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Fact sheet 2 – Getting started as a sole trader

Once you make the leap into self-employment, you’ll need to decide which business structure you want to use – sole trader status or a Limited Company.

Due to the ease of set-up, minimal costs, paperwork and admin involved, the sole trader option tends to come out tops for people just starting out in self-employment. 

1. What is a sole trader?

A sole trader is the exclusive owner of a business who is entitled to retain all the post-tax profits, but is responsible for all its losses. 

Being the sole owner doesn’t mean you must be the only worker in the business. You can recruit staff if you want to.

Unlike operating through a Limited Company – where there’s a separation between your business assets and your personal assets – a sole trader has unlimited liability. There’s no distinction between your business debts and personal debts. So, technically, if your business is in serious debt and it’s unable to pay it, you could lose everything – including your own home.

2. What are the advantages of being a sole trader compared to working through a Limited Company?

While sole traders and Limited Company directors have to file Self Assessment returns to HMRC, sole traders don’t have to file documents such as Corporation Tax returns and Annual Accounts.

Also, the accountancy costs associated with sole traders are lower than those racked up by Limited Company directors.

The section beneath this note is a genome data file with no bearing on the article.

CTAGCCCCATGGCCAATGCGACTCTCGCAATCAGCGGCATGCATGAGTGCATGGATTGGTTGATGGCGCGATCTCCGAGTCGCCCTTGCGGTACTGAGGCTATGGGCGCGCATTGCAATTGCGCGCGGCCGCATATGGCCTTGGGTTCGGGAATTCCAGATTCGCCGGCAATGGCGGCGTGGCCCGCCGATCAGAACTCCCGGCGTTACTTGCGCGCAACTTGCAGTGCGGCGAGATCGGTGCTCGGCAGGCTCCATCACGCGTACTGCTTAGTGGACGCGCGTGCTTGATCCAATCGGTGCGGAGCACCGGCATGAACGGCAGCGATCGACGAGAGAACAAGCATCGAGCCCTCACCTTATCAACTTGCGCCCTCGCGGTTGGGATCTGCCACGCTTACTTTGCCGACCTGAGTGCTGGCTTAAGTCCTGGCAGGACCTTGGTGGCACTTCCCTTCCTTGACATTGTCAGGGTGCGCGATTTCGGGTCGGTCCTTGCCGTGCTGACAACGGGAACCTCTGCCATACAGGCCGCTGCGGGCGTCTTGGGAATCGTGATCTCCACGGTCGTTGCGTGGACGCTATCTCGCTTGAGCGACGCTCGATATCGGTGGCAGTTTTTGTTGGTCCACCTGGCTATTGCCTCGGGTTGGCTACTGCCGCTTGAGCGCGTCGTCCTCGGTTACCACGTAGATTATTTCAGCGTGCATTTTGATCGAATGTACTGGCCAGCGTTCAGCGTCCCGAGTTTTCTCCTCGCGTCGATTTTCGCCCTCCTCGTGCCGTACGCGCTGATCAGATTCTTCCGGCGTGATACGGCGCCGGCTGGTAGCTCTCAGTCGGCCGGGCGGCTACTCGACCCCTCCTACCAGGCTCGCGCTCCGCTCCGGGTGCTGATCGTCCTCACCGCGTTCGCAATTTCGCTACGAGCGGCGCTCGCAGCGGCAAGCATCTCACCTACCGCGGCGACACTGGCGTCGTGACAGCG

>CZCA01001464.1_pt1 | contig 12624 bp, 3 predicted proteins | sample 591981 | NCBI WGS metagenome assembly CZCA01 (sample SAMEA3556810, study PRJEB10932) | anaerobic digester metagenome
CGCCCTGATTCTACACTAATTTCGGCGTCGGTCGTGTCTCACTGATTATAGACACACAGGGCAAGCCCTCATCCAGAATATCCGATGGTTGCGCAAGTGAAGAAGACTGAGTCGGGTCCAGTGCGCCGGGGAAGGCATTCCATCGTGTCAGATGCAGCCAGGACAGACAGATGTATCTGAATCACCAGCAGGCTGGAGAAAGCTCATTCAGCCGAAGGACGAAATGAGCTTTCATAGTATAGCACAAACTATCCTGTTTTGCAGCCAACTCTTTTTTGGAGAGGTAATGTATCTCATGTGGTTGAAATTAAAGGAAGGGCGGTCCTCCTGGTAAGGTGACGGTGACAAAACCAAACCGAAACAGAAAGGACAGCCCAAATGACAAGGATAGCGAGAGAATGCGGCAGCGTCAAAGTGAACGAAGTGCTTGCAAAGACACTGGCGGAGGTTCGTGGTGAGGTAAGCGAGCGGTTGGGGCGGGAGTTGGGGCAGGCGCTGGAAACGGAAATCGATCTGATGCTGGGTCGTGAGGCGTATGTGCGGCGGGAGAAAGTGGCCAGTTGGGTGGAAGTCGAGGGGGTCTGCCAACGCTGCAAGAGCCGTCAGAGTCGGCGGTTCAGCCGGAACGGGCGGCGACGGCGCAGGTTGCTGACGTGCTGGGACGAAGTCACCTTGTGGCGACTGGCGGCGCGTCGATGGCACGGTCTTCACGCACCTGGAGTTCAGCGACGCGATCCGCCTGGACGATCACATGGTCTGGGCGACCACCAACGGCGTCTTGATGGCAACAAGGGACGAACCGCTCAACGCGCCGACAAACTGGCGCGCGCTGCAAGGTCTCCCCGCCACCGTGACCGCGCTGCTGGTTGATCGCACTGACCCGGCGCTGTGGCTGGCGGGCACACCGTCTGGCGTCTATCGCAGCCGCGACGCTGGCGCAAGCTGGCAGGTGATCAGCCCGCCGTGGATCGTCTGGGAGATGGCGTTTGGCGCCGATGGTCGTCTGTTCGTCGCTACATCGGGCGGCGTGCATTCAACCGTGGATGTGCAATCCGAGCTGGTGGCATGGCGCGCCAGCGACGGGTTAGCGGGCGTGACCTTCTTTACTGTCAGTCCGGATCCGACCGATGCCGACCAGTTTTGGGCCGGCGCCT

3. What are your responsibilities as a sole trader?

Registering as a sole trader

You should register yourself as a sole trader as soon as you start to work for yourself. You can do this online via the HMRC website. At the latest, you should register by 5 October in the second tax year that your business has been running. 

Paying tax and National Insurance

As a sole trader, you’re responsible for paying Income Tax through Self Assessment. You’re also liable to pay two forms of National Insurance Contribution (NIC).

Class 2 NICs are a predefined amount charged weekly and Class 4 NICs are charged as a percentage of your profits over a certain amount.

Registering for VAT

You’re legally obliged to register for VAT when your turnover for the previous 12 months exceeds the VAT threshold, but you can register at any time (even if you don’t earn more than this).

Whether or not being VAT registered is the best option for you depends on your circumstances.

Claiming expenses

Like Limited Companies, sole traders can claim back expenses that directly concern their business.

The Government lists all allowable expenses – from office costs to advertising.

4. What is the best business structure for someone getting started in self-employment?

In general, people who are just starting out in self-employment tend to be better suited to becoming sole traders while more seasoned workers favour working through Limited Companies. 

To find out which structure is best for your business, contact us for an informal discussion.